Film: Kodak Portra 400

Scan-131013-0002

Be the Water

Upper Rapids at Ragged Falls Provincial Park

Scan-131013-0005

Thursday, November 14, 2013

Black and White Workflow and Some More Algonquin Shots

I made an effort this year to shoot more colour photography which you have seen on recent posts over the past couple of months, my first love is black and white. In terms of workflow, I drop my colour film off at a lab and I have recently switched to Downtown Camara in Toronto as they have a busy c-41 service and their processing chemistry is fresh and that's important.

All the black and white film I process is done at home in the basement and the process is in fact pretty easy. You need a daylight tank and I'm partial to Patterson because their reals are easy to load in complete darkness and in my case I use a dark changing bag.

As far as the developing process goes it's three steps.  developer which pulls the image out of the silver emulsion on the film, the stop bath which lasts for 40 seconds of course stops the developing process and the fix bath pulls out the remaining silver particles and stabilizes the negative and that lasts from five to 10 minutes depending on the film. Once all that is done the negatives are rinsed in the daylight tank for a good 20 minutes to get the fix solution off, hung up in the furnace/laundry/dark room to dry over night.

The negatives are cut, scanned on a flatbed scanner, then sleeved and stored in a binder. If I choose to print I will either use my darkroom to make a traditional wet print or scan high resolution and have a lab do the rest depending on the size.

Top photo taken with my iPhone 4.
All others with my Nikon FM2, various Nikkor lenses with Ilford HP5 400 black and white film.

Film Developing counter


Corner in the Oxtongue River

Scan-131101-0005

Scan-131101-0006

Scan-131101-0008

Tuesday, November 12, 2013

Algonquin Park Part Two

I have come to the conclusion that you can become addicted to certain geographic locations, it explains why I want to come back to this part of the world next year.

Algonquin Park and surrounding countryside  is the polar opposite of my other favourite place and photographic muse: New York City,  I don't know if I will get down there in 2014. All the more reason to return here. What I might do is hide out in Dorset on the Lake of Bays for a day or two on the way back to the GTA.

You don't have to go halfway around the world to get away from it all.

Camera: Nikon F3HP, various Nikkor lenses,
Film: Kodak Ektar 100


I'm Not Like Other Leaves

Scan-131013-0005

Scan-131013-0010

Scan-131013-0008

Saturday, November 09, 2013

Algonquin Park Part One.

Algonquin Park is huge, riding shotgun in a friend's SUV in a convoy along Highway 60,  I realized that very quickly when it was about my guess at least a 45 min drive across to Whitney for a late lunch. If you do wind up in that part of the world, check out The Mad Musher, they have a great menu and I'm partial to their sirloin steak sandwich.

The other realization hit quickly too, Highway 60 was really busy with tourists and day trippers up for the fall colours even though the weekend forecast called for rain. There were spots we had to take a pass on because it was too busy.

We came on the Spruce Marsh, not the spectacular spot we had originally planned but there's still lots of beauty here. The trail looped around it so we not only got more than our share of shots of dead spruce stands but also the Canadian Shield sticking out of the ground. Even though we had a guide with Wesley Liikane  who has deep knowledge of the park, we stayed on the trail. Algonquin Park is one of those places you can start off hiking in one direction and never be seen or heard from again.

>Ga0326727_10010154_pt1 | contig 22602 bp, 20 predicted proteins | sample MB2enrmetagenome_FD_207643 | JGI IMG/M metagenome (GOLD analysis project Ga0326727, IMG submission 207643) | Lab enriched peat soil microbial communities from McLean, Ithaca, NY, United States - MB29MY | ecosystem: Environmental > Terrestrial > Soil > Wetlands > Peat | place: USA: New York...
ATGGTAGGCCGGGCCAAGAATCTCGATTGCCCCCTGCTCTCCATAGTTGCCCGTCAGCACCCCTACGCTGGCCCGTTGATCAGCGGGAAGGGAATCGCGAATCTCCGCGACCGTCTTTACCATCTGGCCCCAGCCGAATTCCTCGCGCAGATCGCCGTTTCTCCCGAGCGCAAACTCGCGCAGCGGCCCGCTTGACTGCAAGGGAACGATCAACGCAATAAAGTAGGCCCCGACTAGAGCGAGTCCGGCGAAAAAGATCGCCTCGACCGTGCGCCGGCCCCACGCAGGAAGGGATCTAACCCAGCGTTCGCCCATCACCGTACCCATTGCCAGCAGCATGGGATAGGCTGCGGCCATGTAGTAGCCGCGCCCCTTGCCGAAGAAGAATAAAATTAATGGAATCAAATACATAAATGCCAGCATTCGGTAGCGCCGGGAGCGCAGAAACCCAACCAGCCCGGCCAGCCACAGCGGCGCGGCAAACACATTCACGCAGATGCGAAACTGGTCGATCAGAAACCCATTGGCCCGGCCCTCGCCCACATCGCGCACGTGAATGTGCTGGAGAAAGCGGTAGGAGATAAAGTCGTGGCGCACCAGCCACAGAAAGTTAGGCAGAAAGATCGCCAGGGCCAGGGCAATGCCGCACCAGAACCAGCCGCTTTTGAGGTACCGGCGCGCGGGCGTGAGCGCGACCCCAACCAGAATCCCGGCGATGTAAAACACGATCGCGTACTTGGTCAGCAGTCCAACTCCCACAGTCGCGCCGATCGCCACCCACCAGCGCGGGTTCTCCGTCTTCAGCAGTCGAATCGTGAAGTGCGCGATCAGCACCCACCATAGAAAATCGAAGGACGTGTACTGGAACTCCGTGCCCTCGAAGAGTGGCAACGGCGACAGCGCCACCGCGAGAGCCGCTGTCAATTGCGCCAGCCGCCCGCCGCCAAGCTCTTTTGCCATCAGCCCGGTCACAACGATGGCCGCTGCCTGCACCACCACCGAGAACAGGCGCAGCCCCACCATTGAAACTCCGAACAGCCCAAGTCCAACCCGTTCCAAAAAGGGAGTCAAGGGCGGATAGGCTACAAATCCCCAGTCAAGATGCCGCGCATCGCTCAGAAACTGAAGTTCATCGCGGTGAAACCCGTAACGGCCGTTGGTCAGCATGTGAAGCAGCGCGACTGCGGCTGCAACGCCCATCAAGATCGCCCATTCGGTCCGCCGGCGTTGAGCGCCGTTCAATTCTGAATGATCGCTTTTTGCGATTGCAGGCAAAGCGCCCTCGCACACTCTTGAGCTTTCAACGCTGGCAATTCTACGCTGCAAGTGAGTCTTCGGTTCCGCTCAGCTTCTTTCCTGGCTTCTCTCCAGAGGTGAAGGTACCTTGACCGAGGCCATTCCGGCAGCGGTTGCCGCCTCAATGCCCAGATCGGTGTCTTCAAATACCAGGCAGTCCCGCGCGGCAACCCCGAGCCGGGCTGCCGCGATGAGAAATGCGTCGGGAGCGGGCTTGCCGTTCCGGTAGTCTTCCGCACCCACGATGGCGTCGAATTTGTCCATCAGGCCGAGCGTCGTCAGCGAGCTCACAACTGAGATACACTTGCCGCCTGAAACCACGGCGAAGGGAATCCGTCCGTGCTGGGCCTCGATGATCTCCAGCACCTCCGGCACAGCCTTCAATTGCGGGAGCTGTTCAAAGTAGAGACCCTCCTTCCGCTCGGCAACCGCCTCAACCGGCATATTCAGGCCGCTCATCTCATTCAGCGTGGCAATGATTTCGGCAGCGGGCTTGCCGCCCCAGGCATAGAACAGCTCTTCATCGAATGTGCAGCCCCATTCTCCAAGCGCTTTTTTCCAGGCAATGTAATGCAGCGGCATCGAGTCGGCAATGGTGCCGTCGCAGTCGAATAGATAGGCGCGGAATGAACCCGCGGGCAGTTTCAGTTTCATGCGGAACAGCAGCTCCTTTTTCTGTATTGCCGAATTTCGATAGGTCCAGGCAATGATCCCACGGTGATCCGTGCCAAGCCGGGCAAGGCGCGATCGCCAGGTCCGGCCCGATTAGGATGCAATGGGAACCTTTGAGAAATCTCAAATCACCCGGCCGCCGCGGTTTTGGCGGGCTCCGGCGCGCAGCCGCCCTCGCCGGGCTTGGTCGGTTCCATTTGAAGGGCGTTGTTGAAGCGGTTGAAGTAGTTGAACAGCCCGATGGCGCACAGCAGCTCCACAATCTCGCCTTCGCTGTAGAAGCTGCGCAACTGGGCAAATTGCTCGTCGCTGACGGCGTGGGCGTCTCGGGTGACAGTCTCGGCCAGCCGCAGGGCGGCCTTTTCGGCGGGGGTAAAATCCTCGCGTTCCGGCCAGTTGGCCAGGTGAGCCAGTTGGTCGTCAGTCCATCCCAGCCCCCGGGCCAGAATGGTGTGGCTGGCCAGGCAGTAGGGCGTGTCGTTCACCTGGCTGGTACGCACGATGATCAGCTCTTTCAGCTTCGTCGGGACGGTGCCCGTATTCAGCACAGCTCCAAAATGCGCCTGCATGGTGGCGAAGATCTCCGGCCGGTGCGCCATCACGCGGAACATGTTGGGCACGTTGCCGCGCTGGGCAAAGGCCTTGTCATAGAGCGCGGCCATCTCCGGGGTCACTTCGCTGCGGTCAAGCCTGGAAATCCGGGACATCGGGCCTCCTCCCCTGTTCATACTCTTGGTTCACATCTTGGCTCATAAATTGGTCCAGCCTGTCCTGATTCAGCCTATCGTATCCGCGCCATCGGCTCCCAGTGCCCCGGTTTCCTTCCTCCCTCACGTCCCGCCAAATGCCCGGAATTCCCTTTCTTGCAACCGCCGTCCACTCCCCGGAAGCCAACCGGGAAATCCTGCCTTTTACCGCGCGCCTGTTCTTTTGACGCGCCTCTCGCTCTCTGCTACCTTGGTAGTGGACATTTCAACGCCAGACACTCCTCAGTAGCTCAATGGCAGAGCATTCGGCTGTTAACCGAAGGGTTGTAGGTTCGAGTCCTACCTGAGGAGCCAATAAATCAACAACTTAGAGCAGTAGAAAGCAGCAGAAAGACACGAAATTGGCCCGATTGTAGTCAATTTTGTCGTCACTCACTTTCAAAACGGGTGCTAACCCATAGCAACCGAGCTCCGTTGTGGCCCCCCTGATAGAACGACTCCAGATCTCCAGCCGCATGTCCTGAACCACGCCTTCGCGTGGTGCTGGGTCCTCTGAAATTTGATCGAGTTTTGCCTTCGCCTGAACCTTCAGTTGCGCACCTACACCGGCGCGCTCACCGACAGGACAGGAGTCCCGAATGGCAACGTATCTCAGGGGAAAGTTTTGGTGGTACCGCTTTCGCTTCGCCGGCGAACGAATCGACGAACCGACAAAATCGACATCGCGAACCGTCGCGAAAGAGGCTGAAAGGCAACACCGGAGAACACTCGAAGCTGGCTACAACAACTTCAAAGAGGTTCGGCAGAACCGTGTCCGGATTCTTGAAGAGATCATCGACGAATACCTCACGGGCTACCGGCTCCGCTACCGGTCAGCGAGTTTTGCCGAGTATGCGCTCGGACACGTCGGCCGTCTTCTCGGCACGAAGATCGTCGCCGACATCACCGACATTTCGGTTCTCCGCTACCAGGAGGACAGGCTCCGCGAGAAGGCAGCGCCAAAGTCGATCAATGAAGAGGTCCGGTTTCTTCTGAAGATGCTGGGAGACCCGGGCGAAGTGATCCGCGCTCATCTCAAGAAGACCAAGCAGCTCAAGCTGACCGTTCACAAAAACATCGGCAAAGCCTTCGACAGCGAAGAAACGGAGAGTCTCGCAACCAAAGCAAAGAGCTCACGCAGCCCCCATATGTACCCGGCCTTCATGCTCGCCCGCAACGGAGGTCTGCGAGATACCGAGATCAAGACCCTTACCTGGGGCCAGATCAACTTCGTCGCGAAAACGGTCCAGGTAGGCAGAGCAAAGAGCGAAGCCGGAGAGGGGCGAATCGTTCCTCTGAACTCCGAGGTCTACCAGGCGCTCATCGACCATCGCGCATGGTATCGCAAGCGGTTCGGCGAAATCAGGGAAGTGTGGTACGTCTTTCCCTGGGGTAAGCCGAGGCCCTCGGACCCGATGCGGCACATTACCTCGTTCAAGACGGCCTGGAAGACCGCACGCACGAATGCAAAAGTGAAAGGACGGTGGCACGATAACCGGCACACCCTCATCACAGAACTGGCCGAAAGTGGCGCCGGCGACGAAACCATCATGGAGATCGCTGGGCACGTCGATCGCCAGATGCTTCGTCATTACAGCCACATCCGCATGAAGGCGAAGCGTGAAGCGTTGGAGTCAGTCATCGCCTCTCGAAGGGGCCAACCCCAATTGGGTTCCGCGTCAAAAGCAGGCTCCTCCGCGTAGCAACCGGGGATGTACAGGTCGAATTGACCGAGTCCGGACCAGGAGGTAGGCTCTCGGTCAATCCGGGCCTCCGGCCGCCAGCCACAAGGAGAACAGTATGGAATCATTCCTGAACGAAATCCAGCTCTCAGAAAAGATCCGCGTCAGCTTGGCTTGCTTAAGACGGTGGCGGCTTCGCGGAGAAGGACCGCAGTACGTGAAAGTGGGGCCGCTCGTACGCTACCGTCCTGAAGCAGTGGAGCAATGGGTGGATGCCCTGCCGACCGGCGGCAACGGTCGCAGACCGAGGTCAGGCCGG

Scan-131010-0009

Holdouts

Scan-131013-0002

Scan-131013-0004

Thursday, November 07, 2013

Scenes from the Oxtongue River

Just off Highway 60 on the Oxtongue Rapids Park Road into the woods is a lookout onto the Oxtongue River. I understand what the Group of Seven painters saw when they first encountered the Canadian Shield early last century.




Oxtongue Rapids

Scan-131010-0007

Scan-131010-0007

Stones in the Oxtongue

Scan-131010-0003

Cameras: Nikon F3HP and FM2 with various Nikkor lenses.
Film: Ilford HP5 400 for black and white and Kodak Ektar 100 for colour. 

Friday, November 01, 2013

From the How Does He Do That File.

I get tons of compliments on my flowing water shots either on Facebook, various photography discussion forums and Flickr over the years, capturing the right image depends on some decent equipment and some artistic judgement. To get the silky water texture you see here you need either a nice film camera with 100 ISO film (colour) or 50 ISO if you are shooting black and white. Now if you have a DSLR most cameras will have a base ISO of 100. You will also need a decent quality tripod, either a Manfrotto, Giottos or Vanguard and they start around $300 with a  decent head.  The cheapie ghetto specials from Blacks, Costco or Future Shop are not going to cut it, the camera has to be super still. Finally you will need Neutral density filters, they can either be the screw in variety you can install on the front of your lens or the more expensive sheets that fit into a holder.

The whole idea is you want to control the amount to light hitting either the film or sensor plane at the same you decent sharpness across your depth of field while keeping the shutter open for longer than 1/15 of a second. Some photographers want to keep their camera shutters open for longer than a second, I find you lose definition in the water in that case. My sweet spot is between 1/8 to 1/2 a second in terms of exposure you get some texture in the flowing water. The camera itself is affixed to your tripod so there is no shake while you take the picture. Even in this day and age with image stabilization, still pays to use a tripod.

Sherman Falls II